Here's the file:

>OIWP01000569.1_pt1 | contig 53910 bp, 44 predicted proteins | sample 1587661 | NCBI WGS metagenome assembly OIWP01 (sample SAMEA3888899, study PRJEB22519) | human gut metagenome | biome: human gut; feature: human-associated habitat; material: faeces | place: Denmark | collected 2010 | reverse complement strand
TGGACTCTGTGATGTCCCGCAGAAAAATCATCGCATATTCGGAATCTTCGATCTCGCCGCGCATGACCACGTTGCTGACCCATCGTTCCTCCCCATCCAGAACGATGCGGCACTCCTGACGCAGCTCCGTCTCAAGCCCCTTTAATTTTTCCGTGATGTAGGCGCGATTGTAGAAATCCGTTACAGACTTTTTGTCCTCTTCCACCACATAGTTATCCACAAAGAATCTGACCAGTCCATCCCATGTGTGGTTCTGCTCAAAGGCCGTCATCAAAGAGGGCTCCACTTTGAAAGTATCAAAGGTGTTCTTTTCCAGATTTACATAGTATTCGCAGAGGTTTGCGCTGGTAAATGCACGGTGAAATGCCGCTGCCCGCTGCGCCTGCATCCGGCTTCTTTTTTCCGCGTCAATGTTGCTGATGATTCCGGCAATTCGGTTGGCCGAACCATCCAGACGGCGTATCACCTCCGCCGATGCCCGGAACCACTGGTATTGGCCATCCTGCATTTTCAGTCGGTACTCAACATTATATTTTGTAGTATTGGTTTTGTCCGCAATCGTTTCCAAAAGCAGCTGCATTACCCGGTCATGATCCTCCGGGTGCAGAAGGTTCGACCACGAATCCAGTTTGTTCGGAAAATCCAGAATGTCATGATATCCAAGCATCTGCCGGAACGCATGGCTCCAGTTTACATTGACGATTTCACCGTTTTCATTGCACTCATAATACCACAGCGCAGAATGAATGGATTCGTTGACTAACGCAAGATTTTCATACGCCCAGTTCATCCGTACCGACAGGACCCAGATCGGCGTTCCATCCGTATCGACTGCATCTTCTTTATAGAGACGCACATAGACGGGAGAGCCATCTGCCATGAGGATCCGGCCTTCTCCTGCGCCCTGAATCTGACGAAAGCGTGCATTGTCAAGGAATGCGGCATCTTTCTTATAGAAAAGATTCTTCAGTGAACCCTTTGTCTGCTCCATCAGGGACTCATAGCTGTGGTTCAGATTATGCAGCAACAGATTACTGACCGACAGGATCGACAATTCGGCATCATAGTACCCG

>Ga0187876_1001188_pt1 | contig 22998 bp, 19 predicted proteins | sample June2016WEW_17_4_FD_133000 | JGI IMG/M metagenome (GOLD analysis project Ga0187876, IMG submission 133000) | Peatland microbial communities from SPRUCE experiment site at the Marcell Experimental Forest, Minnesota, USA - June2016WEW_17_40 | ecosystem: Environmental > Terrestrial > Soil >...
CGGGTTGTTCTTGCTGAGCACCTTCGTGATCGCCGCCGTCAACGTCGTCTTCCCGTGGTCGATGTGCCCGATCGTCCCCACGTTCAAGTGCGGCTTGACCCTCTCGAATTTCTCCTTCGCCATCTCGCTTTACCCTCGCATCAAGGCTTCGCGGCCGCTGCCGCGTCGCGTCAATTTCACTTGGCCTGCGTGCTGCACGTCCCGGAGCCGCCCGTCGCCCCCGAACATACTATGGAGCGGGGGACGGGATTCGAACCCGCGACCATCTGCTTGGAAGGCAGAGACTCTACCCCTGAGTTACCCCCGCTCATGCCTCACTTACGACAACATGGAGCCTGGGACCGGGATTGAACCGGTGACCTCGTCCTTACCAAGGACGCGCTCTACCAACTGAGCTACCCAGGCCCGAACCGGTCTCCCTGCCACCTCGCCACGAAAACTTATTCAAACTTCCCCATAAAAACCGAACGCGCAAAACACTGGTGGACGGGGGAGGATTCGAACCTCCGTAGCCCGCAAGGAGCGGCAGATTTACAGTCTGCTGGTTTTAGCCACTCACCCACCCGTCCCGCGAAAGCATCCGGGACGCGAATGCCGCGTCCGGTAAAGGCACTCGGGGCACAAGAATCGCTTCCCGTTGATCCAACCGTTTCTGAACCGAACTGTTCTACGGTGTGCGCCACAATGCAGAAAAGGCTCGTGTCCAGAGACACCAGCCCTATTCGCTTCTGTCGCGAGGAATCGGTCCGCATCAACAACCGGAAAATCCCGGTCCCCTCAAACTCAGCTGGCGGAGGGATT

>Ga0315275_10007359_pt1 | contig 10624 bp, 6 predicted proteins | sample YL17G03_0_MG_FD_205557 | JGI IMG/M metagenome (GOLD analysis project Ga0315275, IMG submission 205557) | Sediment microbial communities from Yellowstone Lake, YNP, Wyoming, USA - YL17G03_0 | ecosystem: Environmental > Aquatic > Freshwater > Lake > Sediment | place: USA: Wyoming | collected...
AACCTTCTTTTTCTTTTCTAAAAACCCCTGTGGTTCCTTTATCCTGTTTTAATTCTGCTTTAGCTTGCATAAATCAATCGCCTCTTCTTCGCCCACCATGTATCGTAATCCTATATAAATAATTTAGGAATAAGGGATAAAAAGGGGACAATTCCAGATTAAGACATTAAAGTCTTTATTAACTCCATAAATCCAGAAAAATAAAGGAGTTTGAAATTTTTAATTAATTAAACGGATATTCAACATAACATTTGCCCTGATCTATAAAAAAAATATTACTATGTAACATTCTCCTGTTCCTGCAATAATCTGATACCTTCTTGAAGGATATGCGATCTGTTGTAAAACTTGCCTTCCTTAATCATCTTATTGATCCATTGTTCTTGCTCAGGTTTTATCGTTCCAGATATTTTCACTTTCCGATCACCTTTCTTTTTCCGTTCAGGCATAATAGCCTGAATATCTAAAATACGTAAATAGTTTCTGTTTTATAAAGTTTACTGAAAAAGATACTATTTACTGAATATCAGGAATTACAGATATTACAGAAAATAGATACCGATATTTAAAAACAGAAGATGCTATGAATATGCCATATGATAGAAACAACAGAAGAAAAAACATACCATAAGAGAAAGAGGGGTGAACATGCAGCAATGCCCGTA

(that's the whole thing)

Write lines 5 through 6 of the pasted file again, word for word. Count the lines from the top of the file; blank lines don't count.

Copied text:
>Ga0315275_10007359_pt1 | contig 10624 bp, 6 predicted proteins | sample YL17G03_0_MG_FD_205557 | JGI IMG/M metagenome (GOLD analysis project Ga0315275, IMG submission 205557) | Sediment microbial communities from Yellowstone Lake, YNP, Wyoming, USA - YL17G03_0 | ecosystem: Environmental > Aquatic > Freshwater > Lake > Sediment | place: USA: Wyoming | collected...
AACCTTCTTTTTCTTTTCTAAAAACCCCTGTGGTTCCTTTATCCTGTTTTAATTCTGCTTTAGCTTGCATAAATCAATCGCCTCTTCTTCGCCCACCATGTATCGTAATCCTATATAAATAATTTAGGAATAAGGGATAAAAAGGGGACAATTCCAGATTAAGACATTAAAGTCTTTATTAACTCCATAAATCCAGAAAAATAAAGGAGTTTGAAATTTTTAATTAATTAAACGGATATTCAACATAACATTTGCCCTGATCTATAAAAAAAATATTACTATGTAACATTCTCCTGTTCCTGCAATAATCTGATACCTTCTTGAAGGATATGCGATCTGTTGTAAAACTTGCCTTCCTTAATCATCTTATTGATCCATTGTTCTTGCTCAGGTTTTATCGTTCCAGATATTTTCACTTTCCGATCACCTTTCTTTTTCCGTTCAGGCATAATAGCCTGAATATCTAAAATACGTAAATAGTTTCTGTTTTATAAAGTTTACTGAAAAAGATACTATTTACTGAATATCAGGAATTACAGATATTACAGAAAATAGATACCGATATTTAAAAACAGAAGATGCTATGAATATGCCATATGATAGAAACAACAGAAGAAAAAACATACCATAAGAGAAAGAGGGGTGAACATGCAGCAATGCCCGTA